Last week, the social media giant Facebook posted an announcement on their web site that could revolutionize the way people send and receive money online. Currently, the two major players in the money transfer arena are PayPal and the iconic Western Union, but it now appears that Facebook is gaining ground on them.
According to a report on Jewish Business News, Facebook told its subscribers that “We’re adding a new feature in Messenger that gives people a more convenient and secure way to send or receive money between friends. This feature will be rolling out over the coming months in the US.”
Facebook projects that there are a billion and a quarter people out there in cyberspace who are potential users for this app and the results could be nothing less than phenomenal.
The report on the JBN site describes the process of precisely how the new app works. “To send money, you’ll start a message with a friend, tap the $ icon and enter the amount you want to send, then tap Pay in the top right and add your debit card to send money. To receive money, you’ll open the conversation from your friend, tap Add Card in the message and add your debit card to accept money for the first time. The money you send is transferred right away. It may take one to three business days to make the money available to you, depending on your bank, just as it does with other deposits.”
The money messaging idea started its incubation period in June of 2014 when Facebook founder Mark Zuckerberg hired David Marcus, who was then the president of PayPal, to become the vice president of its messaging products division.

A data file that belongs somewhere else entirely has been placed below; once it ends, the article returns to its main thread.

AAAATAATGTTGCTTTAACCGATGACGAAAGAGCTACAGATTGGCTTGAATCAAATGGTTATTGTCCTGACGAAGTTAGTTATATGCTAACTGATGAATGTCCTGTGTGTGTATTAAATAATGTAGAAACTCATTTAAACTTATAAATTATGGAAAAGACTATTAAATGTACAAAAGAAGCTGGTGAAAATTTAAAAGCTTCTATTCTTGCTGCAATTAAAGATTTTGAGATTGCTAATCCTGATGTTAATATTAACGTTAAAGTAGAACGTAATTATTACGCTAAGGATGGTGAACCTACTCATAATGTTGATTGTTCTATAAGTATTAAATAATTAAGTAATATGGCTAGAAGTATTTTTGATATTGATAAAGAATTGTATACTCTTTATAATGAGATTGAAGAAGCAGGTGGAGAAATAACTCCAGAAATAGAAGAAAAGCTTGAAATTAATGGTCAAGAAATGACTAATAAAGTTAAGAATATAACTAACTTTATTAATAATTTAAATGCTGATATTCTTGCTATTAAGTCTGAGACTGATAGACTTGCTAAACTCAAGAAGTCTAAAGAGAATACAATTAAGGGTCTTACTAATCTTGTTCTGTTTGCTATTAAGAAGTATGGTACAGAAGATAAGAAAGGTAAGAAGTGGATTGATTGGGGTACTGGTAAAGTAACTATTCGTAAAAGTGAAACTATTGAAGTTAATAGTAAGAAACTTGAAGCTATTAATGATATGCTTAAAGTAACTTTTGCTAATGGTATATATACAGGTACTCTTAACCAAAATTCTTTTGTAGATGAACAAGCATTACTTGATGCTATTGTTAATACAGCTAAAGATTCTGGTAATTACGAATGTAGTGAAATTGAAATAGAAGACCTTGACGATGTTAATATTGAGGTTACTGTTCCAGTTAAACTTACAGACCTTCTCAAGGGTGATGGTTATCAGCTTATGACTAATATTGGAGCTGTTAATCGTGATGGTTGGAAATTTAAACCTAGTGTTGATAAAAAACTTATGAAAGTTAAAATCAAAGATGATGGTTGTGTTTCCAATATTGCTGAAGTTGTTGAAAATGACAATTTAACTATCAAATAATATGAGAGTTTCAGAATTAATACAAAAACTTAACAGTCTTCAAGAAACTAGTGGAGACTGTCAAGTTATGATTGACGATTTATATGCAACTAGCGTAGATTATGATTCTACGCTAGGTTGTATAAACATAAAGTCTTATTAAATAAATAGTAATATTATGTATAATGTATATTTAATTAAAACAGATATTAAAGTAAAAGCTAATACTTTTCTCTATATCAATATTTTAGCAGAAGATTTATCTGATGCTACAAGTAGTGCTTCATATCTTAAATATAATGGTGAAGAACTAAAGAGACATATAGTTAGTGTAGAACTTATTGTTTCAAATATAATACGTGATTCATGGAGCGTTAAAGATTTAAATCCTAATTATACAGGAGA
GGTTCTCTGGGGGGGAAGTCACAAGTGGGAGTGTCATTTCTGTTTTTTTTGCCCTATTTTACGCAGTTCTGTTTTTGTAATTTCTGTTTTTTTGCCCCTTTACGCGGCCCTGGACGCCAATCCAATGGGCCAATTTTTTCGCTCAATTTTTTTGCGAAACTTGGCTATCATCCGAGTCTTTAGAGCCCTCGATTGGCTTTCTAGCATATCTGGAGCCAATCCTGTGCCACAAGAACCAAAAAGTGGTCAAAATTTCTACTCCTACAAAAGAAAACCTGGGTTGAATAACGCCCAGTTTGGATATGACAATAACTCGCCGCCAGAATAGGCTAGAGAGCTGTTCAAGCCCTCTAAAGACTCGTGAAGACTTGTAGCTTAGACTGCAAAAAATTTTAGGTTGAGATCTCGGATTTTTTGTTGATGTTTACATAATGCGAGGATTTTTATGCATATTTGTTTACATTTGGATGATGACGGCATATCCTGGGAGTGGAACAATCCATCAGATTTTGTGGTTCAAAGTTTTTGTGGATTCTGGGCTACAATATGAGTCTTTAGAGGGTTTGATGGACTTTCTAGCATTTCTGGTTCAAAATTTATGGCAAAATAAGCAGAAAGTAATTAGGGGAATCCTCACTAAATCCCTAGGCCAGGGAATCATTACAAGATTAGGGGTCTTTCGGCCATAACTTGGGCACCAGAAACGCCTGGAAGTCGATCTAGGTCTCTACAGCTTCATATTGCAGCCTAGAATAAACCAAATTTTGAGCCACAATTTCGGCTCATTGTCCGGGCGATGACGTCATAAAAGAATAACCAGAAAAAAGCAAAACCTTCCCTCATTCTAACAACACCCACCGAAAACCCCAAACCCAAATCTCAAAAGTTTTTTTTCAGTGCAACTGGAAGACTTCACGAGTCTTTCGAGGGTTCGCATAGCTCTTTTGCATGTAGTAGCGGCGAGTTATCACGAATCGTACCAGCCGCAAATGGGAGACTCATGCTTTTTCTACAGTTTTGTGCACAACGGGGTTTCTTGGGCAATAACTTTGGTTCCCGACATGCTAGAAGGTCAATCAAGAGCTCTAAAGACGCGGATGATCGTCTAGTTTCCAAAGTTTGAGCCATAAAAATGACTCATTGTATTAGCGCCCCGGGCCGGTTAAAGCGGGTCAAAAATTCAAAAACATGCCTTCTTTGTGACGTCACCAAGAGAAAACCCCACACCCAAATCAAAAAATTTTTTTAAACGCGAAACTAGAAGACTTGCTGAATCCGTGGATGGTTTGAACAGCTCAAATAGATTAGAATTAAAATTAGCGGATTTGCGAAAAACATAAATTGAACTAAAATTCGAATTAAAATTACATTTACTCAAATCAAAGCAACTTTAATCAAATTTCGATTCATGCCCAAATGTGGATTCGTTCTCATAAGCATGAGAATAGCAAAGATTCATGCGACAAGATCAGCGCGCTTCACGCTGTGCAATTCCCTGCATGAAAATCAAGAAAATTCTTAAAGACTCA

At the time, Marcus extended plaudits to Zuckerberg and his forward thinking ideas on his Facebook page: “Mark Zuckerberg and I got together. Mark shared a compelling vision about Mobile Messaging. At first, I didn’t know whether another big company gig was a good thing for me, but Mark’s enthusiasm, and the unparalleled reach and consumer engagement of the Facebook platform ultimately won me over. So… yes. I’m excited to go to Facebook to lead Messaging Products. And I’m looking forward to getting my hands dirty again attempting to build something new and meaningful at scale.”
Regarding widespread concerns of identity theft or breaches of security in the new system, Facebook took steps to allay users’ worries. They posted that: “We use secure systems that encrypt the connection between you and Facebook as well as your card information when you ask us to store it for you. We use layers of software and hardware protection that meet the highest industry standards.
“These payment systems are kept in a secured environment that is separate from other parts of the Facebook network and that receive additional monitoring and control. A team of anti-fraud specialists monitor for suspicious purchase activity to help keep accounts safe.”